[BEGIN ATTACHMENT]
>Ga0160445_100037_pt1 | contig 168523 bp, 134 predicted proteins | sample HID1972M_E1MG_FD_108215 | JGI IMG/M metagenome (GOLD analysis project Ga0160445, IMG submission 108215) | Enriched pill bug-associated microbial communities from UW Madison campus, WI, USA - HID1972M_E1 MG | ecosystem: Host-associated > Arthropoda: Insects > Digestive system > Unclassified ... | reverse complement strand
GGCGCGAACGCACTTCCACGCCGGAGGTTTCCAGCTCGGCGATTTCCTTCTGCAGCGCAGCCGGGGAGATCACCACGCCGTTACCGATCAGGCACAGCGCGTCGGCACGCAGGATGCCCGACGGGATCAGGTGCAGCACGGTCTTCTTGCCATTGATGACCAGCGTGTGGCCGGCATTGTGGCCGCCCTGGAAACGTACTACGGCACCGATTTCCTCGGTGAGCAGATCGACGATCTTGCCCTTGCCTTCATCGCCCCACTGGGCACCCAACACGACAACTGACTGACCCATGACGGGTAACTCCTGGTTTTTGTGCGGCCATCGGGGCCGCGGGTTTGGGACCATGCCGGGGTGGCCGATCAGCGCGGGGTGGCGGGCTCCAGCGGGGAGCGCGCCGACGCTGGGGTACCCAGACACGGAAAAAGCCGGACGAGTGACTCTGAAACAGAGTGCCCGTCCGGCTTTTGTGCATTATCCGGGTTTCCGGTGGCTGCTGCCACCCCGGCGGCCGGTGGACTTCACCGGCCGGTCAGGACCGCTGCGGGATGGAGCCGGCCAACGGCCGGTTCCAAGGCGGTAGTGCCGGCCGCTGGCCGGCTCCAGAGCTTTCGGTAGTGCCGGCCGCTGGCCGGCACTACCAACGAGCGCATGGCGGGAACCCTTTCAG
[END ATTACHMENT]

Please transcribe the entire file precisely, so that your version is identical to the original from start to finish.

>Ga0160445_100037_pt1 | contig 168523 bp, 134 predicted proteins | sample HID1972M_E1MG_FD_108215 | JGI IMG/M metagenome (GOLD analysis project Ga0160445, IMG submission 108215) | Enriched pill bug-associated microbial communities from UW Madison campus, WI, USA - HID1972M_E1 MG | ecosystem: Host-associated > Arthropoda: Insects > Digestive system > Unclassified ... | reverse complement strand
GGCGCGAACGCACTTCCACGCCGGAGGTTTCCAGCTCGGCGATTTCCTTCTGCAGCGCAGCCGGGGAGATCACCACGCCGTTACCGATCAGGCACAGCGCGTCGGCACGCAGGATGCCCGACGGGATCAGGTGCAGCACGGTCTTCTTGCCATTGATGACCAGCGTGTGGCCGGCATTGTGGCCGCCCTGGAAACGTACTACGGCACCGATTTCCTCGGTGAGCAGATCGACGATCTTGCCCTTGCCTTCATCGCCCCACTGGGCACCCAACACGACAACTGACTGACCCATGACGGGTAACTCCTGGTTTTTGTGCGGCCATCGGGGCCGCGGGTTTGGGACCATGCCGGGGTGGCCGATCAGCGCGGGGTGGCGGGCTCCAGCGGGGAGCGCGCCGACGCTGGGGTACCCAGACACGGAAAAAGCCGGACGAGTGACTCTGAAACAGAGTGCCCGTCCGGCTTTTGTGCATTATCCGGGTTTCCGGTGGCTGCTGCCACCCCGGCGGCCGGTGGACTTCACCGGCCGGTCAGGACCGCTGCGGGATGGAGCCGGCCAACGGCCGGTTCCAAGGCGGTAGTGCCGGCCGCTGGCCGGCTCCAGAGCTTTCGGTAGTGCCGGCCGCTGGCCGGCACTACCAACGAGCGCATGGCGGGAACCCTTTCAG